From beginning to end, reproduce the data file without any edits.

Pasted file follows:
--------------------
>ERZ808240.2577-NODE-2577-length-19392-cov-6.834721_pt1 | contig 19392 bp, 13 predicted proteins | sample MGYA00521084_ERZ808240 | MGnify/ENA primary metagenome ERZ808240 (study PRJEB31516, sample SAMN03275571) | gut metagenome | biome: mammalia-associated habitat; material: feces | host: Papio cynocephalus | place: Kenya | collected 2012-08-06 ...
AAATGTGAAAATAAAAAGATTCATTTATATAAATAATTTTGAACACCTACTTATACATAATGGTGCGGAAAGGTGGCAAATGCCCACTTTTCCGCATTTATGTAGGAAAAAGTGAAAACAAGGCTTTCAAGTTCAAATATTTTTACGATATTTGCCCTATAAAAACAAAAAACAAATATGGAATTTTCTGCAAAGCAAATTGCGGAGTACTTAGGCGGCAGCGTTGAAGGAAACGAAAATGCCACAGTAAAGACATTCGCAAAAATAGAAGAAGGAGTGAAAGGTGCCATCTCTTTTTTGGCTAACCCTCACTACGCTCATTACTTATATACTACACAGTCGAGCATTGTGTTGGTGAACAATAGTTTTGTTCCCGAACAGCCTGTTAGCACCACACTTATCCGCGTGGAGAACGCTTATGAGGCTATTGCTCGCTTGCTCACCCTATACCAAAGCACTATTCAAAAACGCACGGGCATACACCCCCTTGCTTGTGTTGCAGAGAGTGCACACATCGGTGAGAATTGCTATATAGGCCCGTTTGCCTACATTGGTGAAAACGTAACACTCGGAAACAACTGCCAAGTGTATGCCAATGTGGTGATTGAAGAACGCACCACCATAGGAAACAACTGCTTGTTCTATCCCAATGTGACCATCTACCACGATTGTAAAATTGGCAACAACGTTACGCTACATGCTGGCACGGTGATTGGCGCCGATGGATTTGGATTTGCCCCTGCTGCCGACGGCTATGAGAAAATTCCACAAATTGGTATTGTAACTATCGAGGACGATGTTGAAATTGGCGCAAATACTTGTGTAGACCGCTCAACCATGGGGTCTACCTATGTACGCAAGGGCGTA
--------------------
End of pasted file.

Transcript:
>ERZ808240.2577-NODE-2577-length-19392-cov-6.834721_pt1 | contig 19392 bp, 13 predicted proteins | sample MGYA00521084_ERZ808240 | MGnify/ENA primary metagenome ERZ808240 (study PRJEB31516, sample SAMN03275571) | gut metagenome | biome: mammalia-associated habitat; material: feces | host: Papio cynocephalus | place: Kenya | collected 2012-08-06 ...
AAATGTGAAAATAAAAAGATTCATTTATATAAATAATTTTGAACACCTACTTATACATAATGGTGCGGAAAGGTGGCAAATGCCCACTTTTCCGCATTTATGTAGGAAAAAGTGAAAACAAGGCTTTCAAGTTCAAATATTTTTACGATATTTGCCCTATAAAAACAAAAAACAAATATGGAATTTTCTGCAAAGCAAATTGCGGAGTACTTAGGCGGCAGCGTTGAAGGAAACGAAAATGCCACAGTAAAGACATTCGCAAAAATAGAAGAAGGAGTGAAAGGTGCCATCTCTTTTTTGGCTAACCCTCACTACGCTCATTACTTATATACTACACAGTCGAGCATTGTGTTGGTGAACAATAGTTTTGTTCCCGAACAGCCTGTTAGCACCACACTTATCCGCGTGGAGAACGCTTATGAGGCTATTGCTCGCTTGCTCACCCTATACCAAAGCACTATTCAAAAACGCACGGGCATACACCCCCTTGCTTGTGTTGCAGAGAGTGCACACATCGGTGAGAATTGCTATATAGGCCCGTTTGCCTACATTGGTGAAAACGTAACACTCGGAAACAACTGCCAAGTGTATGCCAATGTGGTGATTGAAGAACGCACCACCATAGGAAACAACTGCTTGTTCTATCCCAATGTGACCATCTACCACGATTGTAAAATTGGCAACAACGTTACGCTACATGCTGGCACGGTGATTGGCGCCGATGGATTTGGATTTGCCCCTGCTGCCGACGGCTATGAGAAAATTCCACAAATTGGTATTGTAACTATCGAGGACGATGTTGAAATTGGCGCAAATACTTGTGTAGACCGCTCAACCATGGGGTCTACCTATGTACGCAAGGGCGTA